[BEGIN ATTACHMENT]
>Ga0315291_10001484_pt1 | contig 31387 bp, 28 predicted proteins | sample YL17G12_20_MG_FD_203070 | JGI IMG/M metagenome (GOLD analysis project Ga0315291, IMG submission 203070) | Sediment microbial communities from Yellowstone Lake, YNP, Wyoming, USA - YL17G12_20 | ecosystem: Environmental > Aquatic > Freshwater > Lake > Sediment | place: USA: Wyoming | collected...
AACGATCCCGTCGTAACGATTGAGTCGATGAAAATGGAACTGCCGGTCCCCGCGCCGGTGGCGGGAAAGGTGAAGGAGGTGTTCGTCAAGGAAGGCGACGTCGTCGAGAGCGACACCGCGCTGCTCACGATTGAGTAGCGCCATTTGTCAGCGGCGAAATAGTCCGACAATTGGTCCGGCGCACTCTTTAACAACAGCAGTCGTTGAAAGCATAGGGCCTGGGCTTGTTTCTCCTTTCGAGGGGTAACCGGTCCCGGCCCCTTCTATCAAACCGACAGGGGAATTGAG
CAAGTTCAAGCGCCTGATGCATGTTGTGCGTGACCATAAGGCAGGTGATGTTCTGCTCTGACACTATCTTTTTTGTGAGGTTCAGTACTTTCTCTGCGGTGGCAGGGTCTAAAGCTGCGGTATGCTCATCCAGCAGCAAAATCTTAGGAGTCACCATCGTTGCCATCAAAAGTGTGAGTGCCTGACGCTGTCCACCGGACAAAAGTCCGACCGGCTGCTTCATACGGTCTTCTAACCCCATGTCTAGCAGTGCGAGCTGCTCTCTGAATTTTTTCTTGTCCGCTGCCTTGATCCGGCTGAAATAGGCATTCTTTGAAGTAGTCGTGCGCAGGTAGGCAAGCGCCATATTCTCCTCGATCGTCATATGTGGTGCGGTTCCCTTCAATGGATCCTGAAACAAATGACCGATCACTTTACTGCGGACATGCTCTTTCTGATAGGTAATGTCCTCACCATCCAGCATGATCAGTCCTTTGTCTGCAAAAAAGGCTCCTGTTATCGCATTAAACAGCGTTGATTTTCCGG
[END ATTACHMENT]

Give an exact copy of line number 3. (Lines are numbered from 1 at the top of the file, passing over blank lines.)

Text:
CAAGTTCAAGCGCCTGATGCATGTTGTGCGTGACCATAAGGCAGGTGATGTTCTGCTCTGACACTATCTTTTTTGTGAGGTTCAGTACTTTCTCTGCGGTGGCAGGGTCTAAAGCTGCGGTATGCTCATCCAGCAGCAAAATCTTAGGAGTCACCATCGTTGCCATCAAAAGTGTGAGTGCCTGACGCTGTCCACCGGACAAAAGTCCGACCGGCTGCTTCATACGGTCTTCTAACCCCATGTCTAGCAGTGCGAGCTGCTCTCTGAATTTTTTCTTGTCCGCTGCCTTGATCCGGCTGAAATAGGCATTCTTTGAAGTAGTCGTGCGCAGGTAGGCAAGCGCCATATTCTCCTCGATCGTCATATGTGGTGCGGTTCCCTTCAATGGATCCTGAAACAAATGACCGATCACTTTACTGCGGACATGCTCTTTCTGATAGGTAATGTCCTCACCATCCAGCATGATCAGTCCTTTGTCTGCAAAAAAGGCTCCTGTTATCGCATTAAACAGCGTTGATTTTCCGG